Formerly known (1975-90s) to North American collectors as Plicatolamna arcuata, or more recently, Cretodus arcuatus, these somewhat uncommon Cretaceous teeth are now ascribed to Archaeolamna kopingensis (DAVIS, 1890). Davis (pp 390-91) originally named these teeth Odontaspis kopingensis however, Woodward's 1894 description of Lamna arcuata came into common usage. Cappetta & Case 1975 attributed NJ specimens to Herman's (1975) newly erected genus as Plicatolamna arcuata. Cappetta (1987:98) citing Herman (1977:196-206) reluctantly moved arcuata to Cretodus; Kent (1994:50) did the same.
When studying tooth-sets, Siverson (pers com 1999) found that these lamnoid teeth were part of a primitive, odontaspidid-like dentition. Citing ICZN article 79 C , he (1992:529-534) erected a new genus (Archaeolamna) and reverted to the senior synonym (kopingensis).
This genus is known from Albian to Maastrichtian sediments of Europe, North America and Australia, generally from isolated teeth only; Cook et al (2011) described a partial skeleton from the Pierre Shale of Kansas. A single species have been attributed to the western North Atlantic -- Archaeolamna kopingensis. Teeth from this species dating to the Maastrichtian of the Western Interior Seaway (Wyoming and Montana) vary from their Atlantic counterparts and have been placed in the subspecies A. k. judithensis. SIVERSON 1992
Underwood & Cumbaa (2010) reported upon a very large cache of these teeth from the
Cenomanian of Saskatchewan. The authors proposed a reconstructed tooth-set, but there appear to be gaps in the lateroposterior positions. However, it does provide a group of very good positional examples present in the genus. Cook et al (2011) depicted the Archaeolamna dentition using articulated material.
As alluded to earlier, the genus does not have the relatively simple tooth-set seen in living lamnoids. Rather, an odontaspid-like, complex grouping of teeth is present. It incorporates small symphyseal? / parasymphyseals, intermediates and posterior teeth and enlarged anterior and laterals.
In general, the teeth of A. kopingensis have bilobate roots with a U-shaped basal margin and a lingual protuberance. Some teeth show evidence of a very weak nutrient groove. The cusp is triangular and elongated with a pair of triangular cusplets and complete cutting edge. Except for some posterior teeth, the crown are smooth (without wrinkles).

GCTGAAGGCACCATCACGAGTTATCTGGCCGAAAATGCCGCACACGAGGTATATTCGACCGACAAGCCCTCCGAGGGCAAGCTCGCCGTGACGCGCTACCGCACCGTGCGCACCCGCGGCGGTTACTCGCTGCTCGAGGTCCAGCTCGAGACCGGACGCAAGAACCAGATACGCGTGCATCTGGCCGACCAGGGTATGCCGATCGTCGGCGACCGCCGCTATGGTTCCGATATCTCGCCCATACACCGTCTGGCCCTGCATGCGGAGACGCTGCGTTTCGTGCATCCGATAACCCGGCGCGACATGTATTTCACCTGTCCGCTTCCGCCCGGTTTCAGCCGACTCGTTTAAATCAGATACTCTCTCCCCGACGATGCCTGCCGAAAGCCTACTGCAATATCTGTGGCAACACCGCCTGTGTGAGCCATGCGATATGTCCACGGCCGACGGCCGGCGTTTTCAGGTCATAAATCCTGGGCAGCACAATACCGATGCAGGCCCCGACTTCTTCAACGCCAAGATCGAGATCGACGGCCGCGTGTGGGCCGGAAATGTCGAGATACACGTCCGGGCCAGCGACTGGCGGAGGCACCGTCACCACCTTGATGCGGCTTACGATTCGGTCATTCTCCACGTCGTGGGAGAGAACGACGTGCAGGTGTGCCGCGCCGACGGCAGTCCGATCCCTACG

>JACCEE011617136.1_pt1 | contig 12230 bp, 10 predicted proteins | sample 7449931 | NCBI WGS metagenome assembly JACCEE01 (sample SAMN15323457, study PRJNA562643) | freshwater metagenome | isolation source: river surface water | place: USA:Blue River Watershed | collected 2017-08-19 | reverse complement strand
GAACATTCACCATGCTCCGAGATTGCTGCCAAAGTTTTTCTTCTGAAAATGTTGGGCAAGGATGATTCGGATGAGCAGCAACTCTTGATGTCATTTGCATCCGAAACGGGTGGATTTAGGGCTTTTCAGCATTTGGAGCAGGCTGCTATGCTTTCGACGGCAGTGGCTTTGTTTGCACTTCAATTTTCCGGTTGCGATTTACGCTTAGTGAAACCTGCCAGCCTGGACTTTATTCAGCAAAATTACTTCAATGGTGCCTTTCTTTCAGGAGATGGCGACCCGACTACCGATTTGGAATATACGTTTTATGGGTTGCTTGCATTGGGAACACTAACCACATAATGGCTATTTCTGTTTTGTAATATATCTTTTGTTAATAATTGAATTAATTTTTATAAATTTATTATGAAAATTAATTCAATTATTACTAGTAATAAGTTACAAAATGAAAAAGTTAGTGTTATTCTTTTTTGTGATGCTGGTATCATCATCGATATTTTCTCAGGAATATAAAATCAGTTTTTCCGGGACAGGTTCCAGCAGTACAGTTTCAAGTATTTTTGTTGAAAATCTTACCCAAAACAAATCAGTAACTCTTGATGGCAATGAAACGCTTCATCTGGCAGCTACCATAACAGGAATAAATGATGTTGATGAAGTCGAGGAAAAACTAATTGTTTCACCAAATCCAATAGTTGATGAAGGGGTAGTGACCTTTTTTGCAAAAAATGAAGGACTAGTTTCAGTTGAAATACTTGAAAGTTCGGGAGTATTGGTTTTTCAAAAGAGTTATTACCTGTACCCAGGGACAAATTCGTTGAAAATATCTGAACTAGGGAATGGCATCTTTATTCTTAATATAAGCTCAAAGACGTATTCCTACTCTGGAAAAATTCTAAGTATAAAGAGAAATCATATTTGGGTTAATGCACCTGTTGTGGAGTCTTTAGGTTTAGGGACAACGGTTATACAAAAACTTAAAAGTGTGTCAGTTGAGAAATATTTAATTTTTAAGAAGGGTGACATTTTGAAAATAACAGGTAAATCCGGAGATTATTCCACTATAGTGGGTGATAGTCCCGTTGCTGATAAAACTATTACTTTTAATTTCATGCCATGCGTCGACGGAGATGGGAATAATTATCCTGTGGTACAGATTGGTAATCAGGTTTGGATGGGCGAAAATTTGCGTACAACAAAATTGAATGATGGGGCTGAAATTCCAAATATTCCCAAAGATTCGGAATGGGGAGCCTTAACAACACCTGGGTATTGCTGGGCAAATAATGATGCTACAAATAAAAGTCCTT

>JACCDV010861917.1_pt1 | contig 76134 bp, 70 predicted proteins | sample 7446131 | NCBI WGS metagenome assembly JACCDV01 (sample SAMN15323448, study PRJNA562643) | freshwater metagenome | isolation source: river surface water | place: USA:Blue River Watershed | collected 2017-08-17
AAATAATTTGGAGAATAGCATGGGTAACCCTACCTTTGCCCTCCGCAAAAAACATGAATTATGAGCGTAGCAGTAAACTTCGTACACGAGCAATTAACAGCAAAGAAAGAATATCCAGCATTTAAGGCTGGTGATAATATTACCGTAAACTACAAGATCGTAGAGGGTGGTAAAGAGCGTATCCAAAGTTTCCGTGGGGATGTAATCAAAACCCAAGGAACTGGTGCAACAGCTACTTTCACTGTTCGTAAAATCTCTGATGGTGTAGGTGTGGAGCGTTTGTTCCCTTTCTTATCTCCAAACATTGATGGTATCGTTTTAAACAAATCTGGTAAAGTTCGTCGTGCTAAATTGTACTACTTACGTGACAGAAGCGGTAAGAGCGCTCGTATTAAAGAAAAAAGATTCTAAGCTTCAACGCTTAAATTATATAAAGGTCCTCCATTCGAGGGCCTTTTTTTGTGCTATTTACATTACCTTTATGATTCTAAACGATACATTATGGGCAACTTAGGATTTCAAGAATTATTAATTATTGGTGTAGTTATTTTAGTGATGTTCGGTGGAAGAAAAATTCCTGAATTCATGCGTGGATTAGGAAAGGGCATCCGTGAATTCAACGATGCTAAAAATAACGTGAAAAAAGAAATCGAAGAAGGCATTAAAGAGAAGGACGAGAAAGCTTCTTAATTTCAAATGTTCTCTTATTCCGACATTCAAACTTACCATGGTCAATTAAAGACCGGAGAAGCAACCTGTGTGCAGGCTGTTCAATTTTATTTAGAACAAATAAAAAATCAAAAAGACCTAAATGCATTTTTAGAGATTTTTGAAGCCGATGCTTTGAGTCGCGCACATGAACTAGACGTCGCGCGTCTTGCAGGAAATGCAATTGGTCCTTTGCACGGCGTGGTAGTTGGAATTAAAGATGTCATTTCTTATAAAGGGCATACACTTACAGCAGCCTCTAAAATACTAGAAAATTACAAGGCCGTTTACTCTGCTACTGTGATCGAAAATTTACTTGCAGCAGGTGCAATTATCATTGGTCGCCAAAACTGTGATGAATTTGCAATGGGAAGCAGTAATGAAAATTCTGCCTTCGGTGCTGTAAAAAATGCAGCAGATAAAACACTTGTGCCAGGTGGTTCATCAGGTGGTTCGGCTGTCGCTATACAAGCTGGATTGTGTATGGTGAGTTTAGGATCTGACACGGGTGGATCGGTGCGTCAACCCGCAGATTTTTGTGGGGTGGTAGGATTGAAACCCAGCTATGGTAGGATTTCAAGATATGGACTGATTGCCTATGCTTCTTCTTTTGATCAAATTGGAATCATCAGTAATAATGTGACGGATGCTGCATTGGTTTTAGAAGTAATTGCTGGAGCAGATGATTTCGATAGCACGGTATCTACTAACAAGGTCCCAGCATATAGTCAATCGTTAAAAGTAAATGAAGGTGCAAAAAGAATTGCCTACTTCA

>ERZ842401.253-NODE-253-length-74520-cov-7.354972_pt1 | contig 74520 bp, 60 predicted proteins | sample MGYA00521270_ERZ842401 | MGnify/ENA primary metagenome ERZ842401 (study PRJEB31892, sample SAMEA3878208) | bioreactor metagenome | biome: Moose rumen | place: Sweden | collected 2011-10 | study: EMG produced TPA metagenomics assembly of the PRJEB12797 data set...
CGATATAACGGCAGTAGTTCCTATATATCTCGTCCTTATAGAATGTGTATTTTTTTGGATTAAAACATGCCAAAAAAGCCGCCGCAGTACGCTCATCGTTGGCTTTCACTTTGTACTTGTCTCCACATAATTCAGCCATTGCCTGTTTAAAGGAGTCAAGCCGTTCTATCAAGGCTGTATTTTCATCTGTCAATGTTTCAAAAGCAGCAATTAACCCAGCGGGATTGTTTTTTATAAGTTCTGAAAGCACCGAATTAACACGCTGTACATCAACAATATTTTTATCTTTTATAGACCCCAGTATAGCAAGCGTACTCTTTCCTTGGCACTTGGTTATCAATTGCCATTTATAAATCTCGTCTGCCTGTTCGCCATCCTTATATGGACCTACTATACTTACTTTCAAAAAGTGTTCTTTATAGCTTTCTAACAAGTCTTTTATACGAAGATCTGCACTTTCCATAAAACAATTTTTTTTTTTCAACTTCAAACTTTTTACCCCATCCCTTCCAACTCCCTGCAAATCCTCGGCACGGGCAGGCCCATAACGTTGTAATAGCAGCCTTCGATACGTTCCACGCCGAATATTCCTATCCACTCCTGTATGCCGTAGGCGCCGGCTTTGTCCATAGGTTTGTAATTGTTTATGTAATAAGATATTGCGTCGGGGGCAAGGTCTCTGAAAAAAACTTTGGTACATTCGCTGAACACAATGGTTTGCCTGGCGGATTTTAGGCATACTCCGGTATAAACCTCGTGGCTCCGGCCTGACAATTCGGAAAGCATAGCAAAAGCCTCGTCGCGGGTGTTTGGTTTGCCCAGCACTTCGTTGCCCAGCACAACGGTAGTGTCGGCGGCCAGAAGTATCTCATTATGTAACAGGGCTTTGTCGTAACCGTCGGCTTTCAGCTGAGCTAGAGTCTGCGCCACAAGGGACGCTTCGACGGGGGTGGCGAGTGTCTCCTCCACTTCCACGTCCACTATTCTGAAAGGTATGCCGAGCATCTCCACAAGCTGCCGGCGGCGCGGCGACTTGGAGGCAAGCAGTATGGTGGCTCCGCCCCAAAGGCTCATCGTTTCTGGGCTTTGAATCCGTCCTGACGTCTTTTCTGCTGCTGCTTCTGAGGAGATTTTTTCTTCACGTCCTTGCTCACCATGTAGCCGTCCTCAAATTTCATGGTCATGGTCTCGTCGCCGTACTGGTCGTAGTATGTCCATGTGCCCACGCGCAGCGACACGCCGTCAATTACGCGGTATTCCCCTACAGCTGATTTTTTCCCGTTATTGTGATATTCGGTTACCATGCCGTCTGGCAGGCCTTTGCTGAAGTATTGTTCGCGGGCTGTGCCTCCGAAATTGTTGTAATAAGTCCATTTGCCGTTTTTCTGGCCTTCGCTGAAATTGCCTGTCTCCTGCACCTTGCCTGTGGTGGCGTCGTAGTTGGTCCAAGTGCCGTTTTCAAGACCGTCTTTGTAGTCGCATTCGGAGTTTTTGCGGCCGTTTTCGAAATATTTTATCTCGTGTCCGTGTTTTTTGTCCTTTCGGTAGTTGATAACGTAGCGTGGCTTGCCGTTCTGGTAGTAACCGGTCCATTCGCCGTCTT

The upper anteriors have a weak distal bend with symmetrical roots and the lowers are more erect with less symmetrical roots. Upper laterals bend more strongly towards the commissure and the roots are shorter with an obtuse basal margin. Lower laterals are more erect than the uppers and the mesial lobe is often elongated. Posterior teeth are much smaller than the anteriors and laterals with a distally directed cusp and often lacking a cusplet on the mesial shoulder.
Cappetta, H. and Case, G., 1975. Contribution à l'étude des sélaciens du groupe Monmouth (Campanien - Maestrichtian) du New Jersey. Palaeontographica Abteilung A, 151:1-46.
Cappetta, H., 1987. Chondrichthyes II. Mesozoic and Cenozoic Elasmobranchii. In: Handbook of Paleoichthyologie, vol. 3b, Gustav Fischer Verleg, Stuttgart, 193 pp.
Cook, T., M Newbrey, A. Murray, M. Wilson, K Shimada, G. Takeuchie and J. Stewart, 2011. A partial skeleton of the Late Cretaceous lamniform shark, Archaeolamna kopingensis, from the Pierre Shale of western Kansas, U.S.A. Journal of Vertebrate Paleontology, 31: 1, 8-21.
Davis, J., 1890. On the fossil fish of the Cretaceous Formations of Scandinavia. Scientific Transactions of the Royal Dublin Society, 4, 363-434.
Herman, J., 1977. Les sélaciens des terrains néocrétacés et paléocènes de Belgique et des contrées limitrophes. Eléments d'une biostratigraphie intercontinentale. Mémoires pour servir à l'explication des Cartes géologiques et minières de la Belgique, 1975 (paru 1977), 15: 401 pp.
Kent, B., 1994. Fossil Sharks of the Chesapeake Region. Egan Rees & Boyer, Maryland. 146 pp.
Siverson, M., 1992. Biology, Dental Morphology and Taxonomy of Lamniform sharks fronm the Campanian of the Kristianstad Basin, Sweden. Paleontology, 35(3); pp 519-554, 5 pls.
Underwood, C. and S. Cumbaa, 2010. Chondrichthyans from a Cenomanian (Late Cretaceous) bonebed, Saskatchewan, Canada. Palaeontolgy.Vol. 53(4): 903-944.
Woodward, A., 1894. Notes on the sharks' teeth from British Creataceous formations. Proceedings of the Geologists' Association, London, 13, 190-200.